Important new update on house moves during the Coronavirus pandemic
The government has issued updated advice/guidance in respect of the coronavirus (COVID-19) regulations to make clear that people who wish to move home can do so. This guidance provides important public health information to ensure that moving home and key activities around this, such as viewing property, can happen safely.
It is important that everyone knows how to stay alert, contain the virus and save lives.
Advice to the public
In line with government’s advice, those who are shielding or otherwise clinically vulnerable should ensure they are aware of the medical advice, including staying at home and avoiding unnecessary contact over this period, if at all possible. All parties involved in home buying and selling should prioritise agreeing amicable arrangements to change move dates for individuals in this group, or where someone in a chain is in this group.
Clinically vulnerable and shielded individuals (ie those who have received a letter advising they are in the clinically extremely vulnerable group) will need to carefully consider their personal situation and the circumstances of their own move and may wish to seek medical advice before deciding whether to commit to or go ahead with a move. Some moves are likely to be lower risk – for instance if the home is empty, all travel can take place in their own transport and they can avoid contact with others.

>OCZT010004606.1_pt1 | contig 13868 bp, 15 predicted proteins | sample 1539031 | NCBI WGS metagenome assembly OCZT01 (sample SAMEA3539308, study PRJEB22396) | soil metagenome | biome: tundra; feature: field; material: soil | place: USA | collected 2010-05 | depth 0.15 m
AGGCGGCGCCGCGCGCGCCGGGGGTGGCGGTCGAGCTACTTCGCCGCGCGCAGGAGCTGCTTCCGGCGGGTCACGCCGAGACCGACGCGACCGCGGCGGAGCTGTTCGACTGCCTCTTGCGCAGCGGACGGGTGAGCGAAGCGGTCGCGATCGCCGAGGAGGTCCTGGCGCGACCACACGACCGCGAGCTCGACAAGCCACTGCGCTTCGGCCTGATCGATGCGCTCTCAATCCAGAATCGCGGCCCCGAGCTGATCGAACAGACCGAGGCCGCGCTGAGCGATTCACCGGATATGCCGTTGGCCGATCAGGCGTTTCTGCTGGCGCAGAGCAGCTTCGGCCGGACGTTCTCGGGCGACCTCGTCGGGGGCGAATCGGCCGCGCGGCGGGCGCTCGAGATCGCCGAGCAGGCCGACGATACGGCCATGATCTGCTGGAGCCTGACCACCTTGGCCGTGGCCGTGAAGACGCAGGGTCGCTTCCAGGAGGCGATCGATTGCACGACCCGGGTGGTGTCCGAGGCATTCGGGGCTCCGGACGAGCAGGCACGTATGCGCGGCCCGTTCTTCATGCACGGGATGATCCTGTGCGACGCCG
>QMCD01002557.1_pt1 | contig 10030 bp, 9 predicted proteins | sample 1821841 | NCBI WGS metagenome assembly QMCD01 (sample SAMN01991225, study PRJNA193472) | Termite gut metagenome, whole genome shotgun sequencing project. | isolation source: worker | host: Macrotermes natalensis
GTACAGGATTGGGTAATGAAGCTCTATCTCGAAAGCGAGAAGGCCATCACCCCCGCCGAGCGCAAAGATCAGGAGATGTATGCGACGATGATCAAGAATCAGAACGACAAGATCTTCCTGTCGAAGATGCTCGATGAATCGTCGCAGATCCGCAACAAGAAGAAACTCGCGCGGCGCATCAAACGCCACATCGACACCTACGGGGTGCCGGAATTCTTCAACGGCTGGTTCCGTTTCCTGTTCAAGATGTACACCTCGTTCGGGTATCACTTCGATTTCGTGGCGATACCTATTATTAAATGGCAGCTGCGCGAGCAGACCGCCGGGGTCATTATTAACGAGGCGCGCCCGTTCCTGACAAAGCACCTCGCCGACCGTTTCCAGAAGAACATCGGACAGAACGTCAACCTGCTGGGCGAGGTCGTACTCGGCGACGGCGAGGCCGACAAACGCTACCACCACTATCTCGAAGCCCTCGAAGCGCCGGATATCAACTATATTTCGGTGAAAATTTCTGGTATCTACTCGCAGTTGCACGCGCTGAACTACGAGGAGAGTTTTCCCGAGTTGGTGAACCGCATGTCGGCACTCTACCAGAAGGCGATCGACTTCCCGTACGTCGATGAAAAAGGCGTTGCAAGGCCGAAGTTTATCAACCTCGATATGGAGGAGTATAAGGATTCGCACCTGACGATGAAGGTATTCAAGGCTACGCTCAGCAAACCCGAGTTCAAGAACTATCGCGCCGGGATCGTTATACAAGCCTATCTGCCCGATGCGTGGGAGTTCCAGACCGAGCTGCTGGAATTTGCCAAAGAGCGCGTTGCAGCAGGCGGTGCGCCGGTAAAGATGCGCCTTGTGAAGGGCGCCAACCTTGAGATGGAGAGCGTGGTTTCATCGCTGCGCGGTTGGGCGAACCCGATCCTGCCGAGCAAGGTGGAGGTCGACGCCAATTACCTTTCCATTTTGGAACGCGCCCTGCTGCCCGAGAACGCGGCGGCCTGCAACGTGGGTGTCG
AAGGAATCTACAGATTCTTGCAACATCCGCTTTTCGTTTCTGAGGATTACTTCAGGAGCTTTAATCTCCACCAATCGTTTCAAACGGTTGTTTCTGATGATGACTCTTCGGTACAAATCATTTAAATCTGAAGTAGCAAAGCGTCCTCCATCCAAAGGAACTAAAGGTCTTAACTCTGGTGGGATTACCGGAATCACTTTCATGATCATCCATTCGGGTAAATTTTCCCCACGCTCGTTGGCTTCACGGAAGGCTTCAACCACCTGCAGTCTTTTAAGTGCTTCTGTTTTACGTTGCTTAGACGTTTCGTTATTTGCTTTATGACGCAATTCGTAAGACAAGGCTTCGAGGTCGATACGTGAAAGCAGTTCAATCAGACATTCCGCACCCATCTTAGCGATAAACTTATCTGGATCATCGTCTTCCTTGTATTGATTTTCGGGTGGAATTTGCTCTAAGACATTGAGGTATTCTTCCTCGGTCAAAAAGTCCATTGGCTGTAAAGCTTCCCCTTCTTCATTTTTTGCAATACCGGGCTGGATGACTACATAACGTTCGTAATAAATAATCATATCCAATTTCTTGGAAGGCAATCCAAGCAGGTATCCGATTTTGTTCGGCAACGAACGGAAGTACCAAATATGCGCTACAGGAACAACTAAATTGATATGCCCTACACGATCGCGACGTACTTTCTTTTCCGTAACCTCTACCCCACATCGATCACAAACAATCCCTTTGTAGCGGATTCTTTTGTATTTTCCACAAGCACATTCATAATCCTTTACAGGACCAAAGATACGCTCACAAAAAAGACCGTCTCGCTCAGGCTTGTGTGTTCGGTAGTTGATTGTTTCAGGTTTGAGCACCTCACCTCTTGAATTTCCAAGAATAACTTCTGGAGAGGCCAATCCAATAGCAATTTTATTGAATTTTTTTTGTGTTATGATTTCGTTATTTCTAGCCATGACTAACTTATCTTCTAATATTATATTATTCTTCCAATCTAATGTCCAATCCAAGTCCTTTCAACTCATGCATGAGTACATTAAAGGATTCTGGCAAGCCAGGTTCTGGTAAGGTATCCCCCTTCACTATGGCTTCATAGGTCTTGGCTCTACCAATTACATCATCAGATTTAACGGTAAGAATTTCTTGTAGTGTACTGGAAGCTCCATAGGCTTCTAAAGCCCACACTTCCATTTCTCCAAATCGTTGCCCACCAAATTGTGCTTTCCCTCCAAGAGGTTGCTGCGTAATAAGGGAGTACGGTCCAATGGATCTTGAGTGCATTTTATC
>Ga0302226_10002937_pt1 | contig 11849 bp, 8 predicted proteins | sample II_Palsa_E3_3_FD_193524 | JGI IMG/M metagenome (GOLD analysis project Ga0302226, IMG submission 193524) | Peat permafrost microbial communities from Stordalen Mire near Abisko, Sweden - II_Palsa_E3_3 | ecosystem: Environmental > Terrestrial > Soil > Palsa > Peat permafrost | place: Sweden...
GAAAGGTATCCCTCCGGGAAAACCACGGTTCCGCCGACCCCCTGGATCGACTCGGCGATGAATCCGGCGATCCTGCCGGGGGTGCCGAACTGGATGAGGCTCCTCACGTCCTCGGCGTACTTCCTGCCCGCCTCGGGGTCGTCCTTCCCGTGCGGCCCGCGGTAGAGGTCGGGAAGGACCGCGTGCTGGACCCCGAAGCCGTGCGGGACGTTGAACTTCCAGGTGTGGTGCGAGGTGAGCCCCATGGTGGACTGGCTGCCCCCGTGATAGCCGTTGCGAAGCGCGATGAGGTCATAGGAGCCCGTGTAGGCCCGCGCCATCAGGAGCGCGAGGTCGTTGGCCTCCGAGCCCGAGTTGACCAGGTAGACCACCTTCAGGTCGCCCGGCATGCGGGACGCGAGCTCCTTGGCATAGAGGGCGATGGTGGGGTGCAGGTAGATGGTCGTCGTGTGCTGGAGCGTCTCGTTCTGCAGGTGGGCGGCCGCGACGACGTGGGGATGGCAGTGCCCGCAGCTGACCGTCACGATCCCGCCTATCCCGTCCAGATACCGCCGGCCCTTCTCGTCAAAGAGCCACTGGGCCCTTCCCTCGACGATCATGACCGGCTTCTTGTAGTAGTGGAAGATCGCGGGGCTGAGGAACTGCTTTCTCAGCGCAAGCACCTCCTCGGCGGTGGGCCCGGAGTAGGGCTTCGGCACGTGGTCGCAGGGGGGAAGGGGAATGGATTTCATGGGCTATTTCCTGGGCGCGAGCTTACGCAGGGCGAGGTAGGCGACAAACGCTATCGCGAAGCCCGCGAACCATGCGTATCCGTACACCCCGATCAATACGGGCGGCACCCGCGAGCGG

We would encourage everyone in these categories who intend to move, to make clear their status to all of the professionals involved in the process. They may be able to implement additional precautionary measures to further protect you.